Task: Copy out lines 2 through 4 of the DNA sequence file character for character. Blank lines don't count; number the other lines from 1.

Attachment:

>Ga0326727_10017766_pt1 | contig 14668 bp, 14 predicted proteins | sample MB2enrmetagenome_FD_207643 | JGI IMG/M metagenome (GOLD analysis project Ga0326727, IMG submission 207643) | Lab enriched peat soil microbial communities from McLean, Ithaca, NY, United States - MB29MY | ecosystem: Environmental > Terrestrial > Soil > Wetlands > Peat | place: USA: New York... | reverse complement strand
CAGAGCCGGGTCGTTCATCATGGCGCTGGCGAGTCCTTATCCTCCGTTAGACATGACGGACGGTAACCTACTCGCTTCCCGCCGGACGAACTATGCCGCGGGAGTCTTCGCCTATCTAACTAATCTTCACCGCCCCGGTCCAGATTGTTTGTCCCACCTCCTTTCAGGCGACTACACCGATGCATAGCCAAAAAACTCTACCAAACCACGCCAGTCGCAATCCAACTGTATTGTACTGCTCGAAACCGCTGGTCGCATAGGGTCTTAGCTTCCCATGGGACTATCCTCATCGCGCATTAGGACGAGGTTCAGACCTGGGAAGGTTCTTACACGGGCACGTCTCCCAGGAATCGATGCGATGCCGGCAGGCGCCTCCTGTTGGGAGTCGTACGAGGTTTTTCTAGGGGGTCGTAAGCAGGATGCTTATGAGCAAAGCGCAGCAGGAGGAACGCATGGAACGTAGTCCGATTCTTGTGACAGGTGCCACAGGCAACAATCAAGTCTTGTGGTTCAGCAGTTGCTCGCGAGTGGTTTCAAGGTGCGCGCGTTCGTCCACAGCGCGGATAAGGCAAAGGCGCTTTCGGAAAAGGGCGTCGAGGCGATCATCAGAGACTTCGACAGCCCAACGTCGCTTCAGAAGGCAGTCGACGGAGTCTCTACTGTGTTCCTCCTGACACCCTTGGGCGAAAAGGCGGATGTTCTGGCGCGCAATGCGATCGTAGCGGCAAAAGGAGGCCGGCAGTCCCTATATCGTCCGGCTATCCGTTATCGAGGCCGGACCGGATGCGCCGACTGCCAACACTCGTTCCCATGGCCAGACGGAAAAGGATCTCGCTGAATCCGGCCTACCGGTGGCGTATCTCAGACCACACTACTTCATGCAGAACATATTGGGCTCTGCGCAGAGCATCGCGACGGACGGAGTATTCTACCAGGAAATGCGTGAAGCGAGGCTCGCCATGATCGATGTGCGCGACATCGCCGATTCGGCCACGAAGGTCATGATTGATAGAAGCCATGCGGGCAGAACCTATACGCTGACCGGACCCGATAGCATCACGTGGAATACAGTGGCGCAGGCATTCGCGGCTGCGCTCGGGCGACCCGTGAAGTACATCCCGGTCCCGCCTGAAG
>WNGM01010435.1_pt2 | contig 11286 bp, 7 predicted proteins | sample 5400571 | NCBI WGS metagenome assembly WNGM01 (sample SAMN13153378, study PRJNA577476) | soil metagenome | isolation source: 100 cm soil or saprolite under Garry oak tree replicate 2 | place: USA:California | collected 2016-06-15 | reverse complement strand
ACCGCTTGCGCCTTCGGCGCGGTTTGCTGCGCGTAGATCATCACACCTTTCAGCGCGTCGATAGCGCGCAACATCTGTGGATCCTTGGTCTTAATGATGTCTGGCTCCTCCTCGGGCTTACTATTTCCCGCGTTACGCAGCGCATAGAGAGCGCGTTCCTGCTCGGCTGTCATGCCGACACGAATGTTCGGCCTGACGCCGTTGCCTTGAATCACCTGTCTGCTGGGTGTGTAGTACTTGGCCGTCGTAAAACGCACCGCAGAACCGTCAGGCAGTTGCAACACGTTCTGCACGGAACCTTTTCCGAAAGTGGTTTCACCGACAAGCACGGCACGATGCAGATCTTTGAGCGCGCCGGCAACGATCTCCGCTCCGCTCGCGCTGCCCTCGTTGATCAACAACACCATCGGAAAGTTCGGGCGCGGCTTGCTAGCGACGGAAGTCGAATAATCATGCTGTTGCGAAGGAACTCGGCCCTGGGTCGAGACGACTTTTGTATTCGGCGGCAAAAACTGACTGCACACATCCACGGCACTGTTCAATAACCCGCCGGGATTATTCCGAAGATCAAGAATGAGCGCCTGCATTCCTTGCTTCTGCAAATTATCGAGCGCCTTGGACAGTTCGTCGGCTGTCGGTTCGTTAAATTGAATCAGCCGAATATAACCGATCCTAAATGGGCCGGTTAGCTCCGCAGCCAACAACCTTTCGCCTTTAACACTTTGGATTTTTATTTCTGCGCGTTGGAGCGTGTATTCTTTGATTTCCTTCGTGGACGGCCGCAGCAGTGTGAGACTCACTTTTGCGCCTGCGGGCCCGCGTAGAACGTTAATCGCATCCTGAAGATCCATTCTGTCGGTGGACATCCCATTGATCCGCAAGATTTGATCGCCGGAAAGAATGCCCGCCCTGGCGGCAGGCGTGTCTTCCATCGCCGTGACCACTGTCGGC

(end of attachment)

CAGAGCCGGGTCGTTCATCATGGCGCTGGCGAGTCCTTATCCTCCGTTAGACATGACGGACGGTAACCTACTCGCTTCCCGCCGGACGAACTATGCCGCGGGAGTCTTCGCCTATCTAACTAATCTTCACCGCCCCGGTCCAGATTGTTTGTCCCACCTCCTTTCAGGCGACTACACCGATGCATAGCCAAAAAACTCTACCAAACCACGCCAGTCGCAATCCAACTGTATTGTACTGCTCGAAACCGCTGGTCGCATAGGGTCTTAGCTTCCCATGGGACTATCCTCATCGCGCATTAGGACGAGGTTCAGACCTGGGAAGGTTCTTACACGGGCACGTCTCCCAGGAATCGATGCGATGCCGGCAGGCGCCTCCTGTTGGGAGTCGTACGAGGTTTTTCTAGGGGGTCGTAAGCAGGATGCTTATGAGCAAAGCGCAGCAGGAGGAACGCATGGAACGTAGTCCGATTCTTGTGACAGGTGCCACAGGCAACAATCAAGTCTTGTGGTTCAGCAGTTGCTCGCGAGTGGTTTCAAGGTGCGCGCGTTCGTCCACAGCGCGGATAAGGCAAAGGCGCTTTCGGAAAAGGGCGTCGAGGCGATCATCAGAGACTTCGACAGCCCAACGTCGCTTCAGAAGGCAGTCGACGGAGTCTCTACTGTGTTCCTCCTGACACCCTTGGGCGAAAAGGCGGATGTTCTGGCGCGCAATGCGATCGTAGCGGCAAAAGGAGGCCGGCAGTCCCTATATCGTCCGGCTATCCGTTATCGAGGCCGGACCGGATGCGCCGACTGCCAACACTCGTTCCCATGGCCAGACGGAAAAGGATCTCGCTGAATCCGGCCTACCGGTGGCGTATCTCAGACCACACTACTTCATGCAGAACATATTGGGCTCTGCGCAGAGCATCGCGACGGACGGAGTATTCTACCAGGAAATGCGTGAAGCGAGGCTCGCCATGATCGATGTGCGCGACATCGCCGATTCGGCCACGAAGGTCATGATTGATAGAAGCCATGCGGGCAGAACCTATACGCTGACCGGACCCGATAGCATCACGTGGAATACAGTGGCGCAGGCATTCGCGGCTGCGCTCGGGCGACCCGTGAAGTACATCCCGGTCCCGCCTGAAG
>WNGM01010435.1_pt2 | contig 11286 bp, 7 predicted proteins | sample 5400571 | NCBI WGS metagenome assembly WNGM01 (sample SAMN13153378, study PRJNA577476) | soil metagenome | isolation source: 100 cm soil or saprolite under Garry oak tree replicate 2 | place: USA:California | collected 2016-06-15 | reverse complement strand
ACCGCTTGCGCCTTCGGCGCGGTTTGCTGCGCGTAGATCATCACACCTTTCAGCGCGTCGATAGCGCGCAACATCTGTGGATCCTTGGTCTTAATGATGTCTGGCTCCTCCTCGGGCTTACTATTTCCCGCGTTACGCAGCGCATAGAGAGCGCGTTCCTGCTCGGCTGTCATGCCGACACGAATGTTCGGCCTGACGCCGTTGCCTTGAATCACCTGTCTGCTGGGTGTGTAGTACTTGGCCGTCGTAAAACGCACCGCAGAACCGTCAGGCAGTTGCAACACGTTCTGCACGGAACCTTTTCCGAAAGTGGTTTCACCGACAAGCACGGCACGATGCAGATCTTTGAGCGCGCCGGCAACGATCTCCGCTCCGCTCGCGCTGCCCTCGTTGATCAACAACACCATCGGAAAGTTCGGGCGCGGCTTGCTAGCGACGGAAGTCGAATAATCATGCTGTTGCGAAGGAACTCGGCCCTGGGTCGAGACGACTTTTGTATTCGGCGGCAAAAACTGACTGCACACATCCACGGCACTGTTCAATAACCCGCCGGGATTATTCCGAAGATCAAGAATGAGCGCCTGCATTCCTTGCTTCTGCAAATTATCGAGCGCCTTGGACAGTTCGTCGGCTGTCGGTTCGTTAAATTGAATCAGCCGAATATAACCGATCCTAAATGGGCCGGTTAGCTCCGCAGCCAACAACCTTTCGCCTTTAACACTTTGGATTTTTATTTCTGCGCGTTGGAGCGTGTATTCTTTGATTTCCTTCGTGGACGGCCGCAGCAGTGTGAGACTCACTTTTGCGCCTGCGGGCCCGCGTAGAACGTTAATCGCATCCTGAAGATCCATTCTGTCGGTGGACATCCCATTGATCCGCAAGATTTGATCGCCGGAAAGAATGCCCGCCCTGGCGGCAGGCGTGTCTTCCATCGCCGTGACCACTGTCGGC